Maoist strategy: From bullets to ballots through proxies
This poll season, the Maoists and other rebel groups in Jharkhand have come out all guns blazing — not to scuttle polls but to prop up candidates of their choice.india Updated: Dec 03, 2014 00:12 IST
This poll season, the Maoists and other rebel groups in Jharkhand have come out all guns blazing — not to scuttle polls but to prop up candidates of their choice.
There was no call from the top rebel groups to boycott elections, which, otherwise, is the stage for fierce battle with security forces.
The CPI (Maoist) and nearly half a dozen other ‘rebel’ outfits are suspected of backing candidates. Officials in the police headquarters in Ranchi talk about intelligence reports that point to this covert relationship.
“Some of the candidates are blood relatives of Maoists leaders who have either surrendered or are active,” said a senior IPS officer.
In Maoist-affected Chatra, which went to poll in the first phase, the candidate of a national party is alleged to have links with rebels.
The Tritya Prastuti committee — a breakaway faction of the Maoist group allegedly patronised by the Jharkhand Police — has canvassed for particular candidates in Latehar and Chatra districts. One of the candidates in Chatra is the wife of a Naxal commander. The constituency saw a contest between Girija Singh and Vinod Sharma, both former rebels.
“We have reports about Maoists visiting people to seek vote for a particular candidate,” said an intelligence officer.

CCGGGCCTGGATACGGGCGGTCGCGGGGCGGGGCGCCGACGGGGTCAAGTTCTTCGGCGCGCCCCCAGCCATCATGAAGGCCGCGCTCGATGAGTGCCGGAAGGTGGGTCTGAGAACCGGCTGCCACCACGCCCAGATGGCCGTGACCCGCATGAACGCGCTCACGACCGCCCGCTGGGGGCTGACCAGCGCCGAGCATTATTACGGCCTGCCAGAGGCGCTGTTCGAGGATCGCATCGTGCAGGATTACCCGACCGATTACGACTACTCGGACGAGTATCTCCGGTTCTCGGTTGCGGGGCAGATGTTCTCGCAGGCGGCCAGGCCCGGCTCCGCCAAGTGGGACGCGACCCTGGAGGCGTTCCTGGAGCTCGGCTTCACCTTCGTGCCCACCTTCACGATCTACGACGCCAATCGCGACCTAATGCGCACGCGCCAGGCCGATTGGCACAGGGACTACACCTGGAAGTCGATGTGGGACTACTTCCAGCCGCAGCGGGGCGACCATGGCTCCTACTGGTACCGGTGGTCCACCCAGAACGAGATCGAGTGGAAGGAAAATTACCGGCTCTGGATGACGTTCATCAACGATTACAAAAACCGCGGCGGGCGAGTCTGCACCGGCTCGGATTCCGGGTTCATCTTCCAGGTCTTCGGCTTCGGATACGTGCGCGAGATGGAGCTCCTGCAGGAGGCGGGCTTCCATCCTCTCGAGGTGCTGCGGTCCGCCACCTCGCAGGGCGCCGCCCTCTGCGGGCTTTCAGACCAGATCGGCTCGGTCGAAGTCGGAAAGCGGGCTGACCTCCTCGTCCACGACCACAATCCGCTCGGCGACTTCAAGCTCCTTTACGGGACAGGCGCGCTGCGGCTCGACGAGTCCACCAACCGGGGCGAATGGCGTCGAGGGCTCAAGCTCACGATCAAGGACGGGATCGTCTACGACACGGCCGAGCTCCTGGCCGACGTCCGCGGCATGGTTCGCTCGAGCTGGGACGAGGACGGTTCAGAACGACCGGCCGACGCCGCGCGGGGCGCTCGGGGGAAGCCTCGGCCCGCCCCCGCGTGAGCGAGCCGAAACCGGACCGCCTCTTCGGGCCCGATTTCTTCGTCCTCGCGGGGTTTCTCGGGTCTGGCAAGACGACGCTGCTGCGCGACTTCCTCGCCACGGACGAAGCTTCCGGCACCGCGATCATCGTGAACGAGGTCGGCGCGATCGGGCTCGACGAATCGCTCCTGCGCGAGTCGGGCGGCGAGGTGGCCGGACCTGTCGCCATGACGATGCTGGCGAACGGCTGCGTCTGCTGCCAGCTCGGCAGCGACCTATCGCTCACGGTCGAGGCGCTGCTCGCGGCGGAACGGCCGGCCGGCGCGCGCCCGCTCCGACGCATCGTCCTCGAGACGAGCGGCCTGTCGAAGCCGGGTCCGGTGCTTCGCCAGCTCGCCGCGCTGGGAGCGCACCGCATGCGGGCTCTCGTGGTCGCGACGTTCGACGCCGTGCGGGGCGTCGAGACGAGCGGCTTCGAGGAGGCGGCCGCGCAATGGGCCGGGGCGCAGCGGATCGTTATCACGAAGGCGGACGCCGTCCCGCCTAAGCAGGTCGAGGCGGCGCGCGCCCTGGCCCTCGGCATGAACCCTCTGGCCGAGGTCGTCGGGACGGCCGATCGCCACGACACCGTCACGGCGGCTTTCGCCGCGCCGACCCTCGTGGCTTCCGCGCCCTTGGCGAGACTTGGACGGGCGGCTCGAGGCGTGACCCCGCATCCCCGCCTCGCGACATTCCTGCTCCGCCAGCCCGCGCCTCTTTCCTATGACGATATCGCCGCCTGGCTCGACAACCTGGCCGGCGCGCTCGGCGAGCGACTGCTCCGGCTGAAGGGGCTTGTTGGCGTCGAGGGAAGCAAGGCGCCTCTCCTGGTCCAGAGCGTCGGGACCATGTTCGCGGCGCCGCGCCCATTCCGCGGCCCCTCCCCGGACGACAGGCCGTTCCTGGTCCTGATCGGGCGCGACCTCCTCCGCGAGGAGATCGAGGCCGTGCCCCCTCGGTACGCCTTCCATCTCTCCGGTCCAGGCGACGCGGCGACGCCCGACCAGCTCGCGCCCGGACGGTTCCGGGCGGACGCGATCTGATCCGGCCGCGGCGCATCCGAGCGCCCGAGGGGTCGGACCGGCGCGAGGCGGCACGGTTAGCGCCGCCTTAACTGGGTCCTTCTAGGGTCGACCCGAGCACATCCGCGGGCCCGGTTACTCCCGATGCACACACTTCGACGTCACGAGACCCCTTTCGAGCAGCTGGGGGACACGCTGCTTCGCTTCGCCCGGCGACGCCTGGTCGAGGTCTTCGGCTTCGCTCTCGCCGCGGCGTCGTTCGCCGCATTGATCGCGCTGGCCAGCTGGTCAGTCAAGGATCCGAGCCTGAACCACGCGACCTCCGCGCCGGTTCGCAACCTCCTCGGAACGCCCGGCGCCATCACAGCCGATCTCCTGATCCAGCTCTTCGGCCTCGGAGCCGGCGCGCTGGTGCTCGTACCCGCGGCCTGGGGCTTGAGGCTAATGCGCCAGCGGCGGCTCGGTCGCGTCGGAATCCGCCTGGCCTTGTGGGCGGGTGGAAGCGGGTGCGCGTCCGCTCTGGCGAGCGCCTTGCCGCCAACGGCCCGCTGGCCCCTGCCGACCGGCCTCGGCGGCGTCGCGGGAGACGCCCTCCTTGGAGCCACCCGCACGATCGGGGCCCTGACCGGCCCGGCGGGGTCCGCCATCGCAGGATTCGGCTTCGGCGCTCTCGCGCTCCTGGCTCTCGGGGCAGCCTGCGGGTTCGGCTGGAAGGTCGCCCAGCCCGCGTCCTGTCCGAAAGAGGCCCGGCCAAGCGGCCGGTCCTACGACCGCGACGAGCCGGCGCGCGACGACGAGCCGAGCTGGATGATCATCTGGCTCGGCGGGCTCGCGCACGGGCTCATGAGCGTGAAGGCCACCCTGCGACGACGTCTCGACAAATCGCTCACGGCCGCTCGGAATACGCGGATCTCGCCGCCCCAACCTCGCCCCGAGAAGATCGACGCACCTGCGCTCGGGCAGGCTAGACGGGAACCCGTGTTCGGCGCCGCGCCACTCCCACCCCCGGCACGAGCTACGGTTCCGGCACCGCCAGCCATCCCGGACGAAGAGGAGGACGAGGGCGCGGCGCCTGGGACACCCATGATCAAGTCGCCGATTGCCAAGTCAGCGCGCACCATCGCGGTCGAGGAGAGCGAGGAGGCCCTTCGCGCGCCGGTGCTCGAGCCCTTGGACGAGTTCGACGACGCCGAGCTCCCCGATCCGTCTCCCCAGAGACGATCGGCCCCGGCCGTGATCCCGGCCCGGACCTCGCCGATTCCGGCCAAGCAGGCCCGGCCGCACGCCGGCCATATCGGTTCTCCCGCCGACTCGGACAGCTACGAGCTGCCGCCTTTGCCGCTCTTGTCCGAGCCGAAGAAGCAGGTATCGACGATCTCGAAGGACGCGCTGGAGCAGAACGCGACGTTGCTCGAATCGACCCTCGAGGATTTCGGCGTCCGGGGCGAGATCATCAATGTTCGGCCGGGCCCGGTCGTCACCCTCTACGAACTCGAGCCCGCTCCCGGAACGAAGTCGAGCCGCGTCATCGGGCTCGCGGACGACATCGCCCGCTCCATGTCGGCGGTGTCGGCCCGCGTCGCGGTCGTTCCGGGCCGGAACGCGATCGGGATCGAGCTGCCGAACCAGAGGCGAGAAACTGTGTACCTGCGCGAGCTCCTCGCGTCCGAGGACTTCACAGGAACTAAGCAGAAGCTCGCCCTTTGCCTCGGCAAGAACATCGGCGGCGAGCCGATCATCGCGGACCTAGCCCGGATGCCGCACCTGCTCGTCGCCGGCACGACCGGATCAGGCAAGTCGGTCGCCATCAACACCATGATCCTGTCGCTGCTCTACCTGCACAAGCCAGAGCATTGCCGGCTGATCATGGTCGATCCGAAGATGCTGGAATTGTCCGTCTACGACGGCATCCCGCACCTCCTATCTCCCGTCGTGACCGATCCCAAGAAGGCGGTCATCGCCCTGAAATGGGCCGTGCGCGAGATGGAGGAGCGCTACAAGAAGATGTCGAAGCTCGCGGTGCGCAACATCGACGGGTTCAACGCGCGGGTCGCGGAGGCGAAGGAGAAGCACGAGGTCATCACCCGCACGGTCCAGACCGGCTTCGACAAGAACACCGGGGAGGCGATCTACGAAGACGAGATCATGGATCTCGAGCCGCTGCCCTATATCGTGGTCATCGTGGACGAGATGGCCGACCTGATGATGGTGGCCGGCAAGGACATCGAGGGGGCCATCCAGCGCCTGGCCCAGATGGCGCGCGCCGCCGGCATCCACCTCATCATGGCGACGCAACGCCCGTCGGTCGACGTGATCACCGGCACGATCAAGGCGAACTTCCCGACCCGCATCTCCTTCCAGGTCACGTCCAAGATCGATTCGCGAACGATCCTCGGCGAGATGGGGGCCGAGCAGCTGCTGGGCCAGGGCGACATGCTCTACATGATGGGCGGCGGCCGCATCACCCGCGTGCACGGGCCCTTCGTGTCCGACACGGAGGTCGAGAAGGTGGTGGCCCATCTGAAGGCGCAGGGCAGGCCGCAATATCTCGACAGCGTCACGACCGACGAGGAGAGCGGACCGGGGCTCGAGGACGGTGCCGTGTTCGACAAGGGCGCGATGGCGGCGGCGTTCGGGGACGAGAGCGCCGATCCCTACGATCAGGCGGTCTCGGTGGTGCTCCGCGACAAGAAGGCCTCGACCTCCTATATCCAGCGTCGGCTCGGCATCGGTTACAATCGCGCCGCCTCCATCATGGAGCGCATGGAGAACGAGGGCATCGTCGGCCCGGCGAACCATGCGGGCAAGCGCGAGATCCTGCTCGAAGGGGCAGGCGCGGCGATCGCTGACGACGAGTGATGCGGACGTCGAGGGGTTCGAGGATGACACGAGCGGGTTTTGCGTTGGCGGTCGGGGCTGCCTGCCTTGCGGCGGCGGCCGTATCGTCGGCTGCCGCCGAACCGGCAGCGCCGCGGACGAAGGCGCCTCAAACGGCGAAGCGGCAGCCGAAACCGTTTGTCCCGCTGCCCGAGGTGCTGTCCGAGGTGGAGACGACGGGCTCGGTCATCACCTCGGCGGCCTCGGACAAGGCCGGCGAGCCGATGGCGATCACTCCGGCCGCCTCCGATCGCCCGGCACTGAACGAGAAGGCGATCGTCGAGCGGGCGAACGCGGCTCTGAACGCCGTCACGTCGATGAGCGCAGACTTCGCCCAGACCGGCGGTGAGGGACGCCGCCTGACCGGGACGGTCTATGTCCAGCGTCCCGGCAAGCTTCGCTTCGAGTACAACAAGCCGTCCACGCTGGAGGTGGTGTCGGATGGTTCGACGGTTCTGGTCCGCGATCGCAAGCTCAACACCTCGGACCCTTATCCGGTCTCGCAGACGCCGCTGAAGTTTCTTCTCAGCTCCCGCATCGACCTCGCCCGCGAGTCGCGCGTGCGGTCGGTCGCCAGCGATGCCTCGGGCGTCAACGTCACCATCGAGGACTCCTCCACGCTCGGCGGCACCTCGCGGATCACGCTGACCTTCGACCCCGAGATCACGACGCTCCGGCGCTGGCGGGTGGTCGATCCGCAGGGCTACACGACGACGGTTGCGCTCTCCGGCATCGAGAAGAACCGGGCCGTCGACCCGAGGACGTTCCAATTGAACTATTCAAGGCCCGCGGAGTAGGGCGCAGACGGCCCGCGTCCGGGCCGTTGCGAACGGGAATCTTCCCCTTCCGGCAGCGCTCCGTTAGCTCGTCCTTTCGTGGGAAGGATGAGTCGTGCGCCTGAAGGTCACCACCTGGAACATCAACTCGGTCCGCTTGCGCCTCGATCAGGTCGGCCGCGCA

Jharkhand Police headquarters also has reports about Maoists and other insurgent groups supporting candidates in Ghatshila, Torpa and Kolebira Assembly constituencies that went to poll in the second phase of the election on Tuesday. In Tamar, JMM candidate Salomi Turi, the wife of a jailed Maoist, took on the notorious CPI (Maoist) sub zonal commander Kundan Pahan’s cousin, Ravinath, a JVM candidate.
West Singhbhum Superintendent of Police Narendra Kumar Singh claims insurgents have given the customary boycott call in some pockets of Saranda forest, but are not in a position to enforce the call.
“The one big reason is that they have been flushed out of most parts of the forests,” Singh claims. Incidentally, the polling percentage in Saranda forest in the recent Lok Sabha election jumped to 70%, almost double the 2009 figures.